Intermission couldn’t get over soon enough. Gary Puckett, lead singer from The Union Gap, began the second half. I always thought it was funny their most popular song “Young Girl Get Out of My Mind” was followed by “This Girl is a Woman Now.” Apparently she did not get out of his mind. Gary sang his last song, and I was on the edge of my seat. You could tell the crowd was getting anxious as well (or maybe it was just me). Shadoe Stevens’ deep DJ voice rang out with, “Ladies and gentlemen, it is with great JOY that we introduce, Chuck Negron.”
Chuck IN his 70’s
It took a few seconds for the 77 year old rocker to make his way center stage. I’m thinking back in 1970 he may have walked a little differently. But I gotta tell ya, he was still a mighty fine looking man. Back in the day he had long hair and a thick mustache. My senior year in high school I dated a guy with long hair…and a beard…also a singer…also a mighty fine looking man…hmmmmm…ANYWAY, Chuck wowed us with five of their hits. And then, when it was time for his last song, the crowd went crazy (again, maybe it was just me) as the intro for “Joy to the World” began. Sooooo great!!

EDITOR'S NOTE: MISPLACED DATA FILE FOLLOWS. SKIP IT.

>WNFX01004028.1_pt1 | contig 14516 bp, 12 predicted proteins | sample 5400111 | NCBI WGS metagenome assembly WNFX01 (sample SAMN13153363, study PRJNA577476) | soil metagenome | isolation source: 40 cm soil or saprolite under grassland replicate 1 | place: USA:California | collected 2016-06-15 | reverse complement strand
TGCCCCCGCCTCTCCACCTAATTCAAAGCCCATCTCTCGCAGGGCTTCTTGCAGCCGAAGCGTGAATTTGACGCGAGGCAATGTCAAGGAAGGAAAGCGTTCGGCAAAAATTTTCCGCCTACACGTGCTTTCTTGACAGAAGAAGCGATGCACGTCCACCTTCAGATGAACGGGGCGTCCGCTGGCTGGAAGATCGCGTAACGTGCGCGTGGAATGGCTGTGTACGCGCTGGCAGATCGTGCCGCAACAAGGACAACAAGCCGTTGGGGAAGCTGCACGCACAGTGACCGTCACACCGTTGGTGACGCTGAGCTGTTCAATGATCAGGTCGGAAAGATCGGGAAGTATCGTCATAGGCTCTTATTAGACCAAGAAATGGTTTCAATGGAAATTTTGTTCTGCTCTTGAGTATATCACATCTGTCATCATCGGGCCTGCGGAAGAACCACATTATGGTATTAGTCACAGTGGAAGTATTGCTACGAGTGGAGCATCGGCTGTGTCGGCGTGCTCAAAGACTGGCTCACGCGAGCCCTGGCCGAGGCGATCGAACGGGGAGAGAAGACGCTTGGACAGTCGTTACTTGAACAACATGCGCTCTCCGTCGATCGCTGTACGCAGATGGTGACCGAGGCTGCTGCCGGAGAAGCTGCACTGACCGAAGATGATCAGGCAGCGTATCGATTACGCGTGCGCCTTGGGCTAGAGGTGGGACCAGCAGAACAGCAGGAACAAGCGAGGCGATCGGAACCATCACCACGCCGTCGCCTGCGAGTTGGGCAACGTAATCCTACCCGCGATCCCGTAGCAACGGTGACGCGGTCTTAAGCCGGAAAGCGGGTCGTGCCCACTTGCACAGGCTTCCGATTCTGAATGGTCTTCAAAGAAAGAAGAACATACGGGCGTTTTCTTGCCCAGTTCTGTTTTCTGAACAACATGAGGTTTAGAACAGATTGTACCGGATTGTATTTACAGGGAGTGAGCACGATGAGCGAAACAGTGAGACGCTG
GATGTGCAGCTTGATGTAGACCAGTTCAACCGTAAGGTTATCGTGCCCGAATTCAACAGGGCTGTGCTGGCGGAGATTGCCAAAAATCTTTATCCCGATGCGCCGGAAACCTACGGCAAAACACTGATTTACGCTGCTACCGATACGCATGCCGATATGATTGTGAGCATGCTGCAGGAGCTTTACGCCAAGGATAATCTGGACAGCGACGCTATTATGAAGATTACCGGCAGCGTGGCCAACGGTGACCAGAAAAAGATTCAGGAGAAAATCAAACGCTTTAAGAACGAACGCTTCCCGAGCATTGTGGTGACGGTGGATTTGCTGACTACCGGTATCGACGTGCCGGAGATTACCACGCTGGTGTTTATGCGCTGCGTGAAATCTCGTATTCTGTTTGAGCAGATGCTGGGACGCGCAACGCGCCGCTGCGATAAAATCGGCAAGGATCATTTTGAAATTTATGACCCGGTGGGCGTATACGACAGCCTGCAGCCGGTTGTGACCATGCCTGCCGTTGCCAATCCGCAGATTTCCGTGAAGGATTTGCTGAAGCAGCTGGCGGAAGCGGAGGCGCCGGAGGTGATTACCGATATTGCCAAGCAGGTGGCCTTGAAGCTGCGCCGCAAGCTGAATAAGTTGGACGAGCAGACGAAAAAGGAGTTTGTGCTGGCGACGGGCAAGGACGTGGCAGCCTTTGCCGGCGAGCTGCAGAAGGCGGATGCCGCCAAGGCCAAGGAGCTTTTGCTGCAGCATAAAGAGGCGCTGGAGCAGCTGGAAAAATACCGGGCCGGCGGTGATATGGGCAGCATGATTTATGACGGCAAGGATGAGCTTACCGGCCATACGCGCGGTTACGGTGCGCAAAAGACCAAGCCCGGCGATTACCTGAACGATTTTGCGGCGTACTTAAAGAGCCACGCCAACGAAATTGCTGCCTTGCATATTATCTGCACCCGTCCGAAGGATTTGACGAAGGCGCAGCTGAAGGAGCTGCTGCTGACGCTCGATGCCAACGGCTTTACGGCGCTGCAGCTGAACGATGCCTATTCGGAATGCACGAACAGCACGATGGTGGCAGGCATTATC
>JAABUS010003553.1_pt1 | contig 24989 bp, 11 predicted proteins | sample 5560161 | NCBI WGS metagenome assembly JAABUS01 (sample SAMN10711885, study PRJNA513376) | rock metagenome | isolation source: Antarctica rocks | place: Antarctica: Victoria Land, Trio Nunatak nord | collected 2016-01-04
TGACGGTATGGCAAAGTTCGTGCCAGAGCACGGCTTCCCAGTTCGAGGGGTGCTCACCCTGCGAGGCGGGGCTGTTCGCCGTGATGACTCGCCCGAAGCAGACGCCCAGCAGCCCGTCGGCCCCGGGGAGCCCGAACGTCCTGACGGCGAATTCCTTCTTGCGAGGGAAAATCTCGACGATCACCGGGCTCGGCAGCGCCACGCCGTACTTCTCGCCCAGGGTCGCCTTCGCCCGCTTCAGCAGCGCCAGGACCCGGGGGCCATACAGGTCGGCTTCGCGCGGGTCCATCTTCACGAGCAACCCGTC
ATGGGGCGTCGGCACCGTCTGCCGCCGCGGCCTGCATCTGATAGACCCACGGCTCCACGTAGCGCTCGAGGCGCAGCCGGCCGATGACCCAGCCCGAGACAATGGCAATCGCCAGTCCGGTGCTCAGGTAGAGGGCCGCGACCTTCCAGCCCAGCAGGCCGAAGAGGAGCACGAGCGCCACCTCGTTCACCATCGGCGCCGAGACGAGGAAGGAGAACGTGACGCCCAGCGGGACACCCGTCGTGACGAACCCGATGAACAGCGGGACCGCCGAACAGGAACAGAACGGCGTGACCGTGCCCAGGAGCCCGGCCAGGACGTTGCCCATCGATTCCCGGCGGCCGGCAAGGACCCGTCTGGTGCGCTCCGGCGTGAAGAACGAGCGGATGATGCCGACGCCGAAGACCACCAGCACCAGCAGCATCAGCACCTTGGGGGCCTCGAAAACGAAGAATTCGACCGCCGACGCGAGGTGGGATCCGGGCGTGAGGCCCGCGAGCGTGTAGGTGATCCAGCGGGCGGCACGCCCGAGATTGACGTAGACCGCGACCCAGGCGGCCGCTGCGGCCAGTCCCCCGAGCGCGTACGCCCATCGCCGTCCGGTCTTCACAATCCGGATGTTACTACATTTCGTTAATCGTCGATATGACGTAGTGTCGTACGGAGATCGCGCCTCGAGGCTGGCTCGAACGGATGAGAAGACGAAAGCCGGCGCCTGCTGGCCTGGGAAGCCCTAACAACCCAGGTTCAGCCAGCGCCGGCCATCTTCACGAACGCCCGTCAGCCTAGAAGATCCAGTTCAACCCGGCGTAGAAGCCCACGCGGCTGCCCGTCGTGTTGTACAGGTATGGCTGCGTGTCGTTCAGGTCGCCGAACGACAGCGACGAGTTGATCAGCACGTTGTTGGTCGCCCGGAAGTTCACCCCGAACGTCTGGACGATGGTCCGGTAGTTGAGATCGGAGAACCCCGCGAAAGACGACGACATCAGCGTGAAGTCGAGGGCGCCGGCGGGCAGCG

That evening was such a fun walk down memory lane. I told Linda at the beginning of the evening I was going to be an old lady groupie and not leave without an autograph, picture and at least a kiss on the cheek. But I guess the aging Happy Together Tour cast need their rest. There was no table of merchandise to hawk or lines of swooning women waiting to be close to their teen idol. I was so disappointed. I had what I was going to say all prepared. Here’s how the conversation would have gone: